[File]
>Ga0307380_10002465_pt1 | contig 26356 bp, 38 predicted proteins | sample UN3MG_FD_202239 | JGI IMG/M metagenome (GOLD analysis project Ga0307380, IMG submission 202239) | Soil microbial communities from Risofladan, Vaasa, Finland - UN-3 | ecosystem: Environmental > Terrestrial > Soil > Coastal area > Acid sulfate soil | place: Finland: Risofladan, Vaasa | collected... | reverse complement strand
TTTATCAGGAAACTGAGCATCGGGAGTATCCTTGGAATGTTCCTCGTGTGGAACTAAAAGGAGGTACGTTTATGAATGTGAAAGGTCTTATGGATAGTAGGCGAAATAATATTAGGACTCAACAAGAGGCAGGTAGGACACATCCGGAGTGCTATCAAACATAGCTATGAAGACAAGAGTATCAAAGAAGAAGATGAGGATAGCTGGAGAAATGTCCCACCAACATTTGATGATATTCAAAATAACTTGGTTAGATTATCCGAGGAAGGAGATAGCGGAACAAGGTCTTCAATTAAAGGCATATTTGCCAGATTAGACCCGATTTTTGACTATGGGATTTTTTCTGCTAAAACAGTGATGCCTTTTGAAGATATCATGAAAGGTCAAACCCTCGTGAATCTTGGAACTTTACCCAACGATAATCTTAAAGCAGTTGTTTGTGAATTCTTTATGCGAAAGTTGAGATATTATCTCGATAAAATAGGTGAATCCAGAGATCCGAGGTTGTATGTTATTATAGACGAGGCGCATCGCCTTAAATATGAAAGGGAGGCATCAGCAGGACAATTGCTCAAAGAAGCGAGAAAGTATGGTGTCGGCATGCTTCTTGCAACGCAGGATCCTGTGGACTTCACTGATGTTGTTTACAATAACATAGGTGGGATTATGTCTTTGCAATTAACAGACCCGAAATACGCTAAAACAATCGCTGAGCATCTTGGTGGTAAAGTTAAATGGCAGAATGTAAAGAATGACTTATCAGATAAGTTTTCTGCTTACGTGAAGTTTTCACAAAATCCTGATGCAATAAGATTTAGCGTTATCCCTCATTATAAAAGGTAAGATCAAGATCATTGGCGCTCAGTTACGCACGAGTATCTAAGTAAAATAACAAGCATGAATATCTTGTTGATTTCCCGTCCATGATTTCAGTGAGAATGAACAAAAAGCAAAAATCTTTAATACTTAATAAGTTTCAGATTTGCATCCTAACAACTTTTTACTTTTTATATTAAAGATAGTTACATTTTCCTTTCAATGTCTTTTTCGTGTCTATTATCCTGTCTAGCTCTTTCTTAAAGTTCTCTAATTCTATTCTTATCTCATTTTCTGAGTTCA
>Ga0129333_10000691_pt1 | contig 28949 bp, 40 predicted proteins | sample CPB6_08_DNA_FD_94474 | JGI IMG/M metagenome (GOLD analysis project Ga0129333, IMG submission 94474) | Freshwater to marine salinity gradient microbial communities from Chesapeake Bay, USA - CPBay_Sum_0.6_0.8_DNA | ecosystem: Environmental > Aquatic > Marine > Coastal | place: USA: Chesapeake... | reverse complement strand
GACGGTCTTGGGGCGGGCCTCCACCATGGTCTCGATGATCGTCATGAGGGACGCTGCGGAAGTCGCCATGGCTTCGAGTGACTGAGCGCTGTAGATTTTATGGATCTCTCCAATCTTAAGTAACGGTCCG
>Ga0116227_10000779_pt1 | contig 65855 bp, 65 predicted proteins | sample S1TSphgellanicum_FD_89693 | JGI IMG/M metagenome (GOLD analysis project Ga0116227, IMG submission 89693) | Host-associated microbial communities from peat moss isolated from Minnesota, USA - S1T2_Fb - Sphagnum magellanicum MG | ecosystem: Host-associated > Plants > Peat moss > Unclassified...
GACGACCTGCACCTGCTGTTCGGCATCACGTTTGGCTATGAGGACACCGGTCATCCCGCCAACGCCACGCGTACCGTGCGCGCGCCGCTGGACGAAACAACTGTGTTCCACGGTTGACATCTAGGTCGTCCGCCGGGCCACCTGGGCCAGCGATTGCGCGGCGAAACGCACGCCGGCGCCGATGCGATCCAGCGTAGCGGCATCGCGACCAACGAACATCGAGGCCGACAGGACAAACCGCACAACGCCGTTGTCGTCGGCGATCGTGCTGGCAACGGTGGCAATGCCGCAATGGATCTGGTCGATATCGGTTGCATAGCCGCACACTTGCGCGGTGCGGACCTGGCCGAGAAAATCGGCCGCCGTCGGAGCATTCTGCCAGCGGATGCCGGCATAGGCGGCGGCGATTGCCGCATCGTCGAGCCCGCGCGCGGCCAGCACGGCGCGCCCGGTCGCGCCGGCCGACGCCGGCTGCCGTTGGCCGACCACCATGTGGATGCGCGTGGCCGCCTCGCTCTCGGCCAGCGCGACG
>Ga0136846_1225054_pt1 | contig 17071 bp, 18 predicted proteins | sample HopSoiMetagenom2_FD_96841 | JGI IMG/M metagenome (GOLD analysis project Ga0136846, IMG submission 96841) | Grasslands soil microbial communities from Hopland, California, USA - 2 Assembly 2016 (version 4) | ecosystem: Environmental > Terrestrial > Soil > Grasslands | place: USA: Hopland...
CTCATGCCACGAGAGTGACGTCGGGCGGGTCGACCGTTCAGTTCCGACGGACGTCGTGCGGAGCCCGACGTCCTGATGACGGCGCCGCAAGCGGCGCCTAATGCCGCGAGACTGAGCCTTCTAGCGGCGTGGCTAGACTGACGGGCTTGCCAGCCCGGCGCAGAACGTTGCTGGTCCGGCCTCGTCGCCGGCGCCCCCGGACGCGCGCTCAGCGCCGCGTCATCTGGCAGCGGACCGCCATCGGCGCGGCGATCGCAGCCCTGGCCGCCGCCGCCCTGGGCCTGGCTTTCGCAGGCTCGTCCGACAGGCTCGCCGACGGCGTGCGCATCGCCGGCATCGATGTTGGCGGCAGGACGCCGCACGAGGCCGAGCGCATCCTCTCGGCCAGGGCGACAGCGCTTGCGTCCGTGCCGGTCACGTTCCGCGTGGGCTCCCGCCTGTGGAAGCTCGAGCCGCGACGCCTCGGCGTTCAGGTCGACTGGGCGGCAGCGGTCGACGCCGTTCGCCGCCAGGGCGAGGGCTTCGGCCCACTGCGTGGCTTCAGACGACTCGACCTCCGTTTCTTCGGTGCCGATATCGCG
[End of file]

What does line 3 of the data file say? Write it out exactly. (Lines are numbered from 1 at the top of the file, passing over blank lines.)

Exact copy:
>Ga0129333_10000691_pt1 | contig 28949 bp, 40 predicted proteins | sample CPB6_08_DNA_FD_94474 | JGI IMG/M metagenome (GOLD analysis project Ga0129333, IMG submission 94474) | Freshwater to marine salinity gradient microbial communities from Chesapeake Bay, USA - CPBay_Sum_0.6_0.8_DNA | ecosystem: Environmental > Aquatic > Marine > Coastal | place: USA: Chesapeake... | reverse complement strand